Gillian Young interviewed by Barbara Clausen, Kristin Poor, and Tracy Robinson, September 17, 2020
Gillian Young is Assistant Professor of Art History at Wofford College. Her research focuses on intertwining histories of art, technology, and performance since the nineteenth century. Her current project examines Joan Jonas’s integral role in the dual emergence of video and performance art in the 1970s. This interview focuses on Young’s teaching and research that explore Jonas’s relationship with media.
- “Gillian Young interviewed by Barbara Clausen, Kristin Poor, and Tracy Robinson, September 17, 2020 (Interview Transcript).” Joan Jonas Knowledge Base, Artist Archives Initiative, 2021.
The interview begins with Young describing her first encounter with Jonas’s work, when she saw Songdelay, Jonas’s film version of the 1972 performance Delay Delay, at a Triple Canopy Screening [00:00–01:31]. Young then describes how Jonas’s work has played a role in her own writing and teaching, as she believes Jonas has been obscured by a blind spot emerging from art history’s conventional separation of video art and performance art histories [01:37–04:31]. From here, Young speaks about her PhD dissertation, which argued for a consideration of Jonas as a media archaeologist based on the artist’s use of outdated media and technology [04:32–08:13]. The conversation then focuses on ways in which Jonas’s piece Organic Honey has played a role in Young’s writing on visual telepathies and her argument about telepresence [08:21–10:54]. Young also discusses the feminist implications of Organic Honey and the layered enigmatic figure of Organic Honey [10:55–14:33]. Circling back to technology, Young answers questions regarding Jonas’s relationships to other artists who were working at the same moment and whether or not Jonas could be considered an outlier [14:38–18:39].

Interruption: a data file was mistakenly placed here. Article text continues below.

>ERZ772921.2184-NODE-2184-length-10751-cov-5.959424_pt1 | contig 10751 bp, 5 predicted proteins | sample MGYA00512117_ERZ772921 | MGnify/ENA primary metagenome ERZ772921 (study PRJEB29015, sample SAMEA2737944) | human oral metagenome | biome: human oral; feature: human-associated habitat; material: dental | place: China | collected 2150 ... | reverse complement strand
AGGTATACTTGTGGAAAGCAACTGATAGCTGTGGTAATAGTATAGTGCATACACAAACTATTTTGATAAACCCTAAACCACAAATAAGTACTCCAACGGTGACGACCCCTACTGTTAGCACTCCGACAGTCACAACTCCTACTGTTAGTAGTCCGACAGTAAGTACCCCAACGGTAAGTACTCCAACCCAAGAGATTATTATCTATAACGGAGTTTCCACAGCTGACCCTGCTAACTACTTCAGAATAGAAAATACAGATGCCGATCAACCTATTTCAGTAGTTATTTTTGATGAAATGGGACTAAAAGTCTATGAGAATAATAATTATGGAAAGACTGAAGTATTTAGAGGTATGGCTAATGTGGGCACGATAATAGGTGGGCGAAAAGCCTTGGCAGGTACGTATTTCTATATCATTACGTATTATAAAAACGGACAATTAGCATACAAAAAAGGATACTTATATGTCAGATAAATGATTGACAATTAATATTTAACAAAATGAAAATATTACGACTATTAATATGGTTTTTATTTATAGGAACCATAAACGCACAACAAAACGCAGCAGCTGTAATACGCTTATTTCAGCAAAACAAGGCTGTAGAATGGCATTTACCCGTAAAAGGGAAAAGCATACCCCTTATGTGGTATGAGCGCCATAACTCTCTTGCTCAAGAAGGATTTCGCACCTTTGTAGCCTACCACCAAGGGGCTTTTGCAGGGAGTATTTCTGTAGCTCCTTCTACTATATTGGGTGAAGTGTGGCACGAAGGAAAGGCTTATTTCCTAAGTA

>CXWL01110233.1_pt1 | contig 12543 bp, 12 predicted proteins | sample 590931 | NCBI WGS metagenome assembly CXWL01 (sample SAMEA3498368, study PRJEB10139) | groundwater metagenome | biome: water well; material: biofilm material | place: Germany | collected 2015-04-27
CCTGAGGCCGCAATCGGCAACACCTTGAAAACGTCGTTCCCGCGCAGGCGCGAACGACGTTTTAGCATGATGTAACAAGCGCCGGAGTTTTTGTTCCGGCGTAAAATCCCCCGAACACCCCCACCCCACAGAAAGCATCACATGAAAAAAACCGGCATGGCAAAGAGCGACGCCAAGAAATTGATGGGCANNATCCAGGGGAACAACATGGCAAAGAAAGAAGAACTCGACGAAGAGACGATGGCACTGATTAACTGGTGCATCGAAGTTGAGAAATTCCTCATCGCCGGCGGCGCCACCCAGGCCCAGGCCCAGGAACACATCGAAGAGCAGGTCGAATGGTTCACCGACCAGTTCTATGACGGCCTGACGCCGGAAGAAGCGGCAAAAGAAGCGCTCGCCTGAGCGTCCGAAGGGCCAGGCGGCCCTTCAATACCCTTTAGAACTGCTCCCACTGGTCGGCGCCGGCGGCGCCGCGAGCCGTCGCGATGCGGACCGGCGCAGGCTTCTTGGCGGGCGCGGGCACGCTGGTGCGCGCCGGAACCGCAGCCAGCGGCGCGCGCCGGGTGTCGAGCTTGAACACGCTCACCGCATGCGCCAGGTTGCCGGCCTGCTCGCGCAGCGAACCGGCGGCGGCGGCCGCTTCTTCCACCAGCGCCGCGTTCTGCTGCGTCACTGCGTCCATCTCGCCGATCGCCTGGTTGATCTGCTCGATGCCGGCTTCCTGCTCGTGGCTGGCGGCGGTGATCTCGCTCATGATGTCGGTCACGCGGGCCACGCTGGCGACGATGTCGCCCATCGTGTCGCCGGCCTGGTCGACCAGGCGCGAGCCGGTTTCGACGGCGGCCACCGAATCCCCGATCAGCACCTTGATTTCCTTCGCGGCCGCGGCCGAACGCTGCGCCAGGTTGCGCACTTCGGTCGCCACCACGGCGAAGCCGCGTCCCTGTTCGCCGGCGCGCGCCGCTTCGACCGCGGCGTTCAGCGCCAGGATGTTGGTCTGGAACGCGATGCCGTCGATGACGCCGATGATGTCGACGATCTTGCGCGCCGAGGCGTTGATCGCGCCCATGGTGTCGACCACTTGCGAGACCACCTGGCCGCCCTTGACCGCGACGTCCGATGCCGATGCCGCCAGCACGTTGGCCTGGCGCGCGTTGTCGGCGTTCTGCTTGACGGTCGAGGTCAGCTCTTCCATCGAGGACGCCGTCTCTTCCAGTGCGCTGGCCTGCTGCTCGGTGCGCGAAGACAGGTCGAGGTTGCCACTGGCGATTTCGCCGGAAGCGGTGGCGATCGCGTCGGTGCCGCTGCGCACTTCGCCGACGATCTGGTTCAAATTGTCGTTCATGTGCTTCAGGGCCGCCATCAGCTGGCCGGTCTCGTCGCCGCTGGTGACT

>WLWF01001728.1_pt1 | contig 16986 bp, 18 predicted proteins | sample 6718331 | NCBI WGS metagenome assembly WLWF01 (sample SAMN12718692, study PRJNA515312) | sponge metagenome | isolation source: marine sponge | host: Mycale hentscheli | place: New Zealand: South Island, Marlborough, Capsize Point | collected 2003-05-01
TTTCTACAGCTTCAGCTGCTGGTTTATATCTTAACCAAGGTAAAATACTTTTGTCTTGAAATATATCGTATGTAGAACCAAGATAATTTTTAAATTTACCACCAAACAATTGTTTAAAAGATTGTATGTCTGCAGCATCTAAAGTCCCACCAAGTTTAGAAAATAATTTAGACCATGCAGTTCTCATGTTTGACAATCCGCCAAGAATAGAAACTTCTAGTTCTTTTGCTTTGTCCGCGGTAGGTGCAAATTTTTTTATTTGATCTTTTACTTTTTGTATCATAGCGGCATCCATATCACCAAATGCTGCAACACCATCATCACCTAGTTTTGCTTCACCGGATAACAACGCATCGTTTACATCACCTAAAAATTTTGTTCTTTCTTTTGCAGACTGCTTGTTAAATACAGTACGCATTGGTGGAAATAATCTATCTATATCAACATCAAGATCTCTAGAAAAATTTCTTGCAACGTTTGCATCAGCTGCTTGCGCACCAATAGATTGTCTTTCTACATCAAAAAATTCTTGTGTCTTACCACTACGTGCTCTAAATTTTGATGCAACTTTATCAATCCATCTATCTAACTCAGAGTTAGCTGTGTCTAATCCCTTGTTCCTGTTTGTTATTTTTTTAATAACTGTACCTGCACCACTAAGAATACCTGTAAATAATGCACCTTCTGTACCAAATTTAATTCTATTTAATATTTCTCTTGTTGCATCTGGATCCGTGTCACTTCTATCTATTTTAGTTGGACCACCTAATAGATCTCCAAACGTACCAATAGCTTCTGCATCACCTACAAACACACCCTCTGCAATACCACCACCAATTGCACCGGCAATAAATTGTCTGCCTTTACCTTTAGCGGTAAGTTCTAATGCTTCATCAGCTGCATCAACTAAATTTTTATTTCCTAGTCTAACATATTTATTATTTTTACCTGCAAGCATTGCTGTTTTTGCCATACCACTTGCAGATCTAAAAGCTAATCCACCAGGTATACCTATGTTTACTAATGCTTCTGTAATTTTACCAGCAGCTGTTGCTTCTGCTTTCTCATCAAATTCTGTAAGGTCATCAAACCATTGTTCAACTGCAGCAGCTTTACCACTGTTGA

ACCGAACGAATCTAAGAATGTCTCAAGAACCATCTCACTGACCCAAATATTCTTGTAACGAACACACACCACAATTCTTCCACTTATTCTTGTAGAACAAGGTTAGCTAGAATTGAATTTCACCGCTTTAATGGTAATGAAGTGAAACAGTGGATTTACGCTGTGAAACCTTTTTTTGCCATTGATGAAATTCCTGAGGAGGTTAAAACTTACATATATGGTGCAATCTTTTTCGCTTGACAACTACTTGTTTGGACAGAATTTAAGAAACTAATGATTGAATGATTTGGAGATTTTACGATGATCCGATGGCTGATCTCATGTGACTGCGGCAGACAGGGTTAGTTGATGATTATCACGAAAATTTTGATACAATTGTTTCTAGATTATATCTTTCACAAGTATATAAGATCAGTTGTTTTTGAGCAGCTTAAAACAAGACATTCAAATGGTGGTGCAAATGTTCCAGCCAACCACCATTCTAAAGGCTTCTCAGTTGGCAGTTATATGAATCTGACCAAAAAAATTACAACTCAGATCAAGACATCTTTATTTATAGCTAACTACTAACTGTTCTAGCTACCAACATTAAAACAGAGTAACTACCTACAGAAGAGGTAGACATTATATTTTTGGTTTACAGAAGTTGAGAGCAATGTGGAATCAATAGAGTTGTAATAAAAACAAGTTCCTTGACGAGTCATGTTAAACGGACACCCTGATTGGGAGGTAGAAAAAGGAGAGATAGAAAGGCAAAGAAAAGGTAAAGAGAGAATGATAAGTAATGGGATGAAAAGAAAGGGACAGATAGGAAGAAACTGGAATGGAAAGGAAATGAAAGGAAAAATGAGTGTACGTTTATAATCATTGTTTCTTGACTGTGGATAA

Moving on to installations, Young reflects on Jonas’s pieces that have been transferred from performance into installations (such as Mirage and Organic Honey) and how telepathing and other themes can transfer from one medium to another. Young also references Jonas’s Stage Sets installation at the Institute of Contemporary Art in Philadelphia in 1976 and her 1980 retrospective at the Berkeley Museum of Art [18:44–26:27]. The conversation then turns to the camera person’s role in Organic Honey and how it fits into Young’s thinking about telepathy and telepresence in media [26:32–31:29]. Next, Young speaks about Jonas’s use of narrative and the influence of myth and imagist poetry in particular. She links Jonas’s performances to theater generally and explores some of their particular relationships to experimental theater, especially during the seventies [31:31–39:53]. The discussion then focuses on fluidity in Jonas’s definition of gender and narratives of gender that she draws out in Juniper Tree, Glass Puzzle and Organic Honey [39:55–45:27]. The interview ends with Young providing thoughts and advice for future curators and museum workers who want to restage and exhibit Jonas’s work [45:45–48:55].